"I'll believe that when I see it," Estey growled.

"There's a plenty you could have seen if you'd only looked for it," said Gus.  "Look at that clutch pedal.  It's a dead give-away.  No clutch pedal could be so worn in any eight thousand miles.  And the brake and accelerator pedals, too.  Look at the steering wheel where your hands naturally grip it.  It took a lot of pawing to wear away the wood like that.  Then there's a terrible lot of play in the steering apparatus.  They've tightened the adjustment till it works stiff without getting rid of the slack."

They were approaching a particularly rough and bumpy stretch of road.  Gus took it at a fast clip.  The car gave forth a whole collection of clattering noises as it bounced over the bumps.

"Sounds like every shackle bearing is loose and the joints in the brake rods as well," Gus commented.

"All cars are a bit noisy except when they're brand-new," exclaimed Estey.  "I'll bet that boat you're trying to sell would sound just as bad."

"Not by a jugful!" Gus grunted.  "You can try it yourself if you want to."

They headed for the Model Garage.  The motor seemed to be getting more and more noisy.

"While I'm checking up on what's in the transmission and rear end," said Gus, "I want to see what kind of oil they put in the crank case.  The usual stunt is to put in extra heavy oil to help deaden the loose bearings.  That's a lot cheaper than taking down the motor and tightening them."

Gus got busy at once and sure enough, the transmission and the rear end both had been filled with a mealy mixture of heavy oil and fine sawdust.  The crank case was filled with oil several grades heavier than recommended by the maker of the car.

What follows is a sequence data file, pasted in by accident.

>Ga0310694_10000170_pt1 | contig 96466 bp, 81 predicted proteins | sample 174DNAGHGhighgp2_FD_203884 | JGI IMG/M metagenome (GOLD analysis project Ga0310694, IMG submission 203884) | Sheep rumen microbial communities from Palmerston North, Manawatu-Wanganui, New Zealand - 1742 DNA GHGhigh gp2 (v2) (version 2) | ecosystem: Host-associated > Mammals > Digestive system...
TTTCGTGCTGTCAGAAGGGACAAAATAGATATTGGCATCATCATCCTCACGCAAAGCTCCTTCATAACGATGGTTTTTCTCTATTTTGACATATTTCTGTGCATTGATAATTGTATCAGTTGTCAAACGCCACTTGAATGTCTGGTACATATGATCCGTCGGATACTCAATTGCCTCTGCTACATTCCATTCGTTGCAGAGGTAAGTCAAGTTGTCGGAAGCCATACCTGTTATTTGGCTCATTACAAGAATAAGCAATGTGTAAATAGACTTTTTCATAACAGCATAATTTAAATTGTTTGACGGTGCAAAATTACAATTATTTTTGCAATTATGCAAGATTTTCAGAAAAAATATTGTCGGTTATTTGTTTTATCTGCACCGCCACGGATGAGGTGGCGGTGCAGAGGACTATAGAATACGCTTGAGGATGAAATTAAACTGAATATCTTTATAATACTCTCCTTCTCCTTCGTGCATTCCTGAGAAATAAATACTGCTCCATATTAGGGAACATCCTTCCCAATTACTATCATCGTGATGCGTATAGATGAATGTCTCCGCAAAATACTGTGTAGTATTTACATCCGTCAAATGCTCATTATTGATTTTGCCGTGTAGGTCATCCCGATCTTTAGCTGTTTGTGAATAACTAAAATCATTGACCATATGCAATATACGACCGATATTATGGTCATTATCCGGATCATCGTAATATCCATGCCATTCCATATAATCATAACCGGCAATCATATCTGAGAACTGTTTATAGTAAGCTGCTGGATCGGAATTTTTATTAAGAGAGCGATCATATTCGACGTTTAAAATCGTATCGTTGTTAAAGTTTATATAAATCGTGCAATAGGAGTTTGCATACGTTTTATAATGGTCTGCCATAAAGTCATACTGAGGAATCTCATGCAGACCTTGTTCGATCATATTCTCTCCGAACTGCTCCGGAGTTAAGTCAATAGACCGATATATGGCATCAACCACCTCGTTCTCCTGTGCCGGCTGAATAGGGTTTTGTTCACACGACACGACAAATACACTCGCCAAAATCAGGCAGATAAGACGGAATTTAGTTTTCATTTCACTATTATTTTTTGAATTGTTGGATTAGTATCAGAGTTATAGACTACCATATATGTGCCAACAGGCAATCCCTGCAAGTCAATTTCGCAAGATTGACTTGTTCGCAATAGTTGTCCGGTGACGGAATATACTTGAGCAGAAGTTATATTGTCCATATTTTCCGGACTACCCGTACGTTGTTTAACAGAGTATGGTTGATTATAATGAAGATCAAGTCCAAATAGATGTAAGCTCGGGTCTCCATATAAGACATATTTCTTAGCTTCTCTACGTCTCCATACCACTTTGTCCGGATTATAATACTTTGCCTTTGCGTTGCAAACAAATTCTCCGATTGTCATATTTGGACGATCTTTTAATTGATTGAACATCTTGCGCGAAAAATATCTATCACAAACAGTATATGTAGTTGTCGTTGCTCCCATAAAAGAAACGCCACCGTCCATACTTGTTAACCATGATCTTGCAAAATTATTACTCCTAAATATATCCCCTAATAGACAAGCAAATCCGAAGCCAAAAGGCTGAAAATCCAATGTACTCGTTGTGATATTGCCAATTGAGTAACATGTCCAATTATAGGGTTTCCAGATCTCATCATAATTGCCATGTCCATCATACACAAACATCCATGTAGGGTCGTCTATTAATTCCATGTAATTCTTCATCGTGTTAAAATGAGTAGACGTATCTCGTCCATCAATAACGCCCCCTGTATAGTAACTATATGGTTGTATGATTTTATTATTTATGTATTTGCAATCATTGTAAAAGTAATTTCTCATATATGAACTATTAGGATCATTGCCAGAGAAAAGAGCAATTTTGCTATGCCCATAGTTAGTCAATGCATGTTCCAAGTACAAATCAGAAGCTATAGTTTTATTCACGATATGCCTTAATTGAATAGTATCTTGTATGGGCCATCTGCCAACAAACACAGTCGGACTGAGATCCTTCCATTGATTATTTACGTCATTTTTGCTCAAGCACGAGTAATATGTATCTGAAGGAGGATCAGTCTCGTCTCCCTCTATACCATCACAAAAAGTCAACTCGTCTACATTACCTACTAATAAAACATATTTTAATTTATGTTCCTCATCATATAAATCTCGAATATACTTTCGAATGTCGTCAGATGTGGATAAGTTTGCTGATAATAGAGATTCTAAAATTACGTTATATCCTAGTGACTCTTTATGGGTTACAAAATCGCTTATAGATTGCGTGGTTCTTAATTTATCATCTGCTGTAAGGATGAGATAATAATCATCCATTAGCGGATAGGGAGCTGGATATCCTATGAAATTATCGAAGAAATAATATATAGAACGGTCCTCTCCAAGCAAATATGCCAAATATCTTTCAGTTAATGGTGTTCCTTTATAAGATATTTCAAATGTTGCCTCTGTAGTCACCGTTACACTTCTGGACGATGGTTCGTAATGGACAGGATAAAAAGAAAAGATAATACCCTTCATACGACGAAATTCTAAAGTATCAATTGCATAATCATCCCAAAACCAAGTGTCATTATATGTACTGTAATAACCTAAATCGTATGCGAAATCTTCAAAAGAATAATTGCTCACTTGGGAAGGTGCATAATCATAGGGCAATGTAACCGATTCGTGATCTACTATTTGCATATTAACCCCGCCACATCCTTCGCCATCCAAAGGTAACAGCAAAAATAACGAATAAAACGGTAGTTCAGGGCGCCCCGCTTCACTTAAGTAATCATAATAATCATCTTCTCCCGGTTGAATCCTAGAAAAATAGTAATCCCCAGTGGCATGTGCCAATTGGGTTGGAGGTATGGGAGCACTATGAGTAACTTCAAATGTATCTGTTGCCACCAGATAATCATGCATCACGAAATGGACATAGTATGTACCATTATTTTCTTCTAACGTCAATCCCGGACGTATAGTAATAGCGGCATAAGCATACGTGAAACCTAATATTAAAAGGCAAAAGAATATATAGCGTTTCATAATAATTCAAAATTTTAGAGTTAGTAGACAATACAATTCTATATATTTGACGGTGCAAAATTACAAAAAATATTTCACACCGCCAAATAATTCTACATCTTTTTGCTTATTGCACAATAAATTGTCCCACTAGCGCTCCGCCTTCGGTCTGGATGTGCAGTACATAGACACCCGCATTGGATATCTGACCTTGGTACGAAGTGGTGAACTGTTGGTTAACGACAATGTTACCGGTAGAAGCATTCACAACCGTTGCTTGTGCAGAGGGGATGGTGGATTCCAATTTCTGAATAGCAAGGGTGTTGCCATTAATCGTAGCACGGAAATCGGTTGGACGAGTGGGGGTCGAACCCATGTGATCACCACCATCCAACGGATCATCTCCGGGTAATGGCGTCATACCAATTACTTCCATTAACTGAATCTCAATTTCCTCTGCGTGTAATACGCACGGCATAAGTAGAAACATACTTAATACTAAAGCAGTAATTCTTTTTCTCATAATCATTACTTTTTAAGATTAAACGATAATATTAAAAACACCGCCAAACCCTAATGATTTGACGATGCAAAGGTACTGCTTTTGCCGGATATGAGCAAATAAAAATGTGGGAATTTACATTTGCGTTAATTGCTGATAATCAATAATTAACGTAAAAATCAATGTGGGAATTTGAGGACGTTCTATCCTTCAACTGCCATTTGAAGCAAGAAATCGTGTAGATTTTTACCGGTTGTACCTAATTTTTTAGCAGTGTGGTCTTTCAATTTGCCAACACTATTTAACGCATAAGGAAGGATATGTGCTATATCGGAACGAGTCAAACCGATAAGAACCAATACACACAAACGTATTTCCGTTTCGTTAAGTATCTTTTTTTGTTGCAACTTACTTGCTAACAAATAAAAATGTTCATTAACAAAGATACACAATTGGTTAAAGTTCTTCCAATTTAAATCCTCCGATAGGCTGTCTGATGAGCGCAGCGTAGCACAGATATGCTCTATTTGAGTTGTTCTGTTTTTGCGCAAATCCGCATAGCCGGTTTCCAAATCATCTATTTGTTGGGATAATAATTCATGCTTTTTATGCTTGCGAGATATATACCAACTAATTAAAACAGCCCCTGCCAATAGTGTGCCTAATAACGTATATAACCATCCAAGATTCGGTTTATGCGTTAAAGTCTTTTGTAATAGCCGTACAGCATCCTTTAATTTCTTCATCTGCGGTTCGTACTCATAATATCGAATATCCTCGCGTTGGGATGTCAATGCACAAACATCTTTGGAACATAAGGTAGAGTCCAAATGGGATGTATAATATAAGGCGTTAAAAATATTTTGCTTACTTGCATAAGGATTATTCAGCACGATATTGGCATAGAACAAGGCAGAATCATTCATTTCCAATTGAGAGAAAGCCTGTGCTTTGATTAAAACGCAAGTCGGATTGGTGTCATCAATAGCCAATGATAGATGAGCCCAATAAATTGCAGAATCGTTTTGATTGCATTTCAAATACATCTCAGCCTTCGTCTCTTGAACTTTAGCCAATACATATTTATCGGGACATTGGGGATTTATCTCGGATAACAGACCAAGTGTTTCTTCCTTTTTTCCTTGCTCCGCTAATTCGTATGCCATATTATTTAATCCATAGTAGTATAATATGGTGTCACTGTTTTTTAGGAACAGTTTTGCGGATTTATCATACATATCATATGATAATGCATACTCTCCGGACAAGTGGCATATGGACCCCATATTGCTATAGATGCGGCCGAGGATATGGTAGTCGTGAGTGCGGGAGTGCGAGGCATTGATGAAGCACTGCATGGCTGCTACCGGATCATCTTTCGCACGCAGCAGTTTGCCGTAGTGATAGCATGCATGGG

"Now you drive this one," said Gus, beckoning to Estey to take the wheel of Hamilton's car.  "Drive over the same route and at the same speed."

By the time they returned, Estey was thoroughly convinced.

"Gosh!  What a lemon I did pick!" he sighed as he gazed disgustedly at the shiny varnish of the car he had been so proud of only a short time before.  "I'm beginning to realize there's more to this secondhand car game than just the model number and the condition of the paint."

"I don't want to be a crepe hanger," said the veteran auto mechanic, "but if you've taken that car on time payments you'd be mighty wise to charge the down payment to experience and let them have the car back again."

"Is it really as bad as that?" asked Estey doubtfully.

"Look here," Gus requested, stooping down and pointing to the frame of the car just under the edge of the mudguard.  "Too much wear is bad enough, but this is even more serious.  That isn't roughness in the paint on the frame right there.  That's where the frame was broken and a welding job has been done.  The car's been in a smash-up.  No doubt of it.  Personally, I'd never buy any secondhand car that had been in a smash unless I knew a whole lot more about it than I do about this one."

"That settles it, "Estey roared angrily, "I'll make those crooks give me back my hundred bucks down payment or somebody's going to get all mussed up!"

"Do you think he'll get his money back?" asked Joe, after Estey had departed in that shiny pile of junk.

"Maybe they'll give him part of it to avoid a scrap.  He's a pretty husky chap," Gus smiled.  "But its boobs like Estey who keep the 'gyp' secondhand auto dealer in business.  It's a shame too, because 'gyp' dealers give secondhand cars a bad name and make it hard for the honest automobile agencies to dispose of their trade-ins."